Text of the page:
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Sunday, August 8, 2010

The dreaded cholesterol check.....

Ok, so after a day (ok month) of less than stellar pathetically unhealthy and fattening dining, I decided to grab the CardioChek from the closet and dust it off.  I originally purchased it in early 2007 because my husband found out he had extremely bad cholesterol.  Now I just like using it because I am just curious that way.  :)  There are actually two different CardioChek units to choose from at this time. There is the Cardiochek PA (which I do NOT have) that gives a panel that has more tests and with just one drop of blood. It also has a printer option to print out the test panel for you.  I chose the regular Cardiochek.  I picked it up for $89 and the test strips are around $12 for a box of three.  The PA system is more like $400 plus printer and maybe $25 per test strip.  I have not kept up with the prices of the PA since I do not use it.  I simply can not afford it! Just in case you are curious or truly interested in getting a CardioChek, the less expensive one requires separate tests for each reading.  I use the total cholesterol, triglycerides, HDL, and glucose strips.  The glucose strips actually come 25 per box, so they are a bit less expensive.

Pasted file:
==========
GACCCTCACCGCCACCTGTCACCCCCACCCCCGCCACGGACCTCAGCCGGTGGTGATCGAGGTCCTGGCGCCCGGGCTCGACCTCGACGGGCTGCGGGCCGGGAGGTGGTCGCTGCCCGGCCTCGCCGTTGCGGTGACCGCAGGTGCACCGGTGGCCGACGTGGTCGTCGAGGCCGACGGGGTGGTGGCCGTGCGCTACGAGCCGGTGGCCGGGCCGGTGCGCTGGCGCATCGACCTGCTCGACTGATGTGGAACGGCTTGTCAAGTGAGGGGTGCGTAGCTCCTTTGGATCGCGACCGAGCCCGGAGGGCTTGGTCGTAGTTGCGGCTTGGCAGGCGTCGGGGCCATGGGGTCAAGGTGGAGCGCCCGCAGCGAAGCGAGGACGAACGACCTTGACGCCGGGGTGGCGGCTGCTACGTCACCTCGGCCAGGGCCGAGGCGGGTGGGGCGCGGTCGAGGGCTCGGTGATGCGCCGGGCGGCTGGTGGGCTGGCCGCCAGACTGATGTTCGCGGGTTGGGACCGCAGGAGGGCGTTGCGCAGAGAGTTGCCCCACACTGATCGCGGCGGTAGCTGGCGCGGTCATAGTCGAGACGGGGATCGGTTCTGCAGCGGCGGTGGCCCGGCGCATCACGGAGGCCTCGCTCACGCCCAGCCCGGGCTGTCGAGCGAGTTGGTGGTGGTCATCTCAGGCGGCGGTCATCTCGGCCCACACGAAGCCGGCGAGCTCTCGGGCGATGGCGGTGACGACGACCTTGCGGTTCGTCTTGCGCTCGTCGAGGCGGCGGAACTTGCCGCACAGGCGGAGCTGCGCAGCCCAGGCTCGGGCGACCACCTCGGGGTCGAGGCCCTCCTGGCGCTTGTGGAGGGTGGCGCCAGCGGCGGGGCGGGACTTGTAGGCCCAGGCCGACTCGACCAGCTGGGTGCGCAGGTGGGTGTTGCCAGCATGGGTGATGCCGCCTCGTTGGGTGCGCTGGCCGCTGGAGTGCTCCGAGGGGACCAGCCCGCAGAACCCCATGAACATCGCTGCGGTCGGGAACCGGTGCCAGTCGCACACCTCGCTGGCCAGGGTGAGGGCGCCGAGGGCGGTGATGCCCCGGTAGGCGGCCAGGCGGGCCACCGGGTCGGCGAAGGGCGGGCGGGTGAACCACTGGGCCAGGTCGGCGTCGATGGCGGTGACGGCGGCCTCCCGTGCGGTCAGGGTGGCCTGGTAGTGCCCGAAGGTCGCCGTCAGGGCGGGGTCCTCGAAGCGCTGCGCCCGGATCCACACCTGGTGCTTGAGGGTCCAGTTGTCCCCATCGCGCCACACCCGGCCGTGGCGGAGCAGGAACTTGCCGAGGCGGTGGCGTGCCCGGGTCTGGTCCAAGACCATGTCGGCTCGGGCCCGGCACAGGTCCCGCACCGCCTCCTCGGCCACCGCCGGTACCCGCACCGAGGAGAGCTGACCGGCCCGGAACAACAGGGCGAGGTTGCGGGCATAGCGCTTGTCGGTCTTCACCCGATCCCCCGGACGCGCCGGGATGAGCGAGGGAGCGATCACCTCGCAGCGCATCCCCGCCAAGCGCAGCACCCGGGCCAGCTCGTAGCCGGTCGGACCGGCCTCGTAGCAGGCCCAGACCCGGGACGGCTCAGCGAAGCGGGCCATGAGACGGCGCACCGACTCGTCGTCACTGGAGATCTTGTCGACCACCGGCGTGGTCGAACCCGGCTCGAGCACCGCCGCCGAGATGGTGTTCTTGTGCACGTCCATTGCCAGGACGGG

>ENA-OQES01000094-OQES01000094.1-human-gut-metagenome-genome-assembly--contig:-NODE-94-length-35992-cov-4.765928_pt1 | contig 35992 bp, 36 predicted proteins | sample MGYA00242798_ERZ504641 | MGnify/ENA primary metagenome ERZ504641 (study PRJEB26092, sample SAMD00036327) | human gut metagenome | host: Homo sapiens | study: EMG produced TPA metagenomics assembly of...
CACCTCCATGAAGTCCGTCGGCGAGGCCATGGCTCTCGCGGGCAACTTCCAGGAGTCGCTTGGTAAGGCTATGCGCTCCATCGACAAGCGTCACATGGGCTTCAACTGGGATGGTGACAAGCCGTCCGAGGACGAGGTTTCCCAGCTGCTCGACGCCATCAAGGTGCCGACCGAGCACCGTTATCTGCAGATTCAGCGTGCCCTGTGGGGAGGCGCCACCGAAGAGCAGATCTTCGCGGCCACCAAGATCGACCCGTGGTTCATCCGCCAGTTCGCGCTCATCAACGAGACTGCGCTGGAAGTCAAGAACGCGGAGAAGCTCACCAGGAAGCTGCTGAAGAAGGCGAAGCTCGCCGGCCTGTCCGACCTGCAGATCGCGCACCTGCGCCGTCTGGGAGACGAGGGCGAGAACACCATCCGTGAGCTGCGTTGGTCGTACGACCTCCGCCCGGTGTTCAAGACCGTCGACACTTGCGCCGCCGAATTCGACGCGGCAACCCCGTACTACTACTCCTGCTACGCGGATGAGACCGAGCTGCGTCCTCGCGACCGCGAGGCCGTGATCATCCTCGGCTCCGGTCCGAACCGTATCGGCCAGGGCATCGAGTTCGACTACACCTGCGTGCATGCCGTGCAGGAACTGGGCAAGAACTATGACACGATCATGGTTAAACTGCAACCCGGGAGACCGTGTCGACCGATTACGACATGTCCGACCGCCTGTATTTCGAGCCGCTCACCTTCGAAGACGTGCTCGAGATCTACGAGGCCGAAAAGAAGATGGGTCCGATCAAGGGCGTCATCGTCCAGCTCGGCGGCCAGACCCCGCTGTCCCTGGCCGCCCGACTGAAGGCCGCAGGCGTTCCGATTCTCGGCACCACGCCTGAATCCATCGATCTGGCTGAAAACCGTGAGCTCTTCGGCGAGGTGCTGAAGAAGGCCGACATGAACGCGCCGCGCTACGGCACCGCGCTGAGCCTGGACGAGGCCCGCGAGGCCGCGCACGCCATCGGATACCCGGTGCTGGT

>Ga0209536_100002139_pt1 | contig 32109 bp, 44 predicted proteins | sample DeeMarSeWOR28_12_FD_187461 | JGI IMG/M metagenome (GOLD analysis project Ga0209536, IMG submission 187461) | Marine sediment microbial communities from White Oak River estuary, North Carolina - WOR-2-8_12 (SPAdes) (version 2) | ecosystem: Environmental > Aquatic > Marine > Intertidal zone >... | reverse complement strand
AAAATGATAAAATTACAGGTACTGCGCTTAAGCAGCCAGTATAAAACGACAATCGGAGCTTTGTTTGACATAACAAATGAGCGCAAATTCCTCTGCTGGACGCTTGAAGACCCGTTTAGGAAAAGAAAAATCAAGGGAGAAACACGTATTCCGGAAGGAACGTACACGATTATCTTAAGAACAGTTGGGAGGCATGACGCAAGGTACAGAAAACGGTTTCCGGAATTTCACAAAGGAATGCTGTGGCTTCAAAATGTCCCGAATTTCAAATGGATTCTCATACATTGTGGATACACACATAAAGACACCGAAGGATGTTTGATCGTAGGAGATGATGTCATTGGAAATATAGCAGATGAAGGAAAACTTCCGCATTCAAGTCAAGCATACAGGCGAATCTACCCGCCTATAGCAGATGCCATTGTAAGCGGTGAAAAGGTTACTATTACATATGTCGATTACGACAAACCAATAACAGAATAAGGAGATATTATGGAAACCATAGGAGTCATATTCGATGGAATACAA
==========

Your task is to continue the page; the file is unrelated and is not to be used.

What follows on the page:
Ok, drumroll please.....the readings (close your eyes!!! look away!!!!! it is not good.......)
Total Cholesterol:  234  (when did that happen???  Just a few months ago it was normal. Darn pastries.
Triglycerides:  109
HDL: 39
LDL:  173  (gasp!)
Glucose: 126  (gasp!)

Obviously these were not the numbers I was expecting.  Someone needs to make better food choices.  :)

For you reading pleasure:
This site has some info on what you should look for regarding your cholesterol numbers (or just read what I copied and pasted below):

Total Cholesterol LevelCategory
Less than 200 mg/dLDesirable level that puts you at lower risk for coronary heart disease. A cholesterol level of 200 mg/dL or higher raises your risk.
200 to 239 mg/dLBorderline high
240 mg/dL and aboveHigh blood cholesterol. A person with this level has more than twice the risk of coronary heart disease as someone whose cholesterol is below 200 mg/dL.    

HDL Cholesterol LevelCategory
Less than 40 mg/dL
(for men)
Less than 50 mg/dL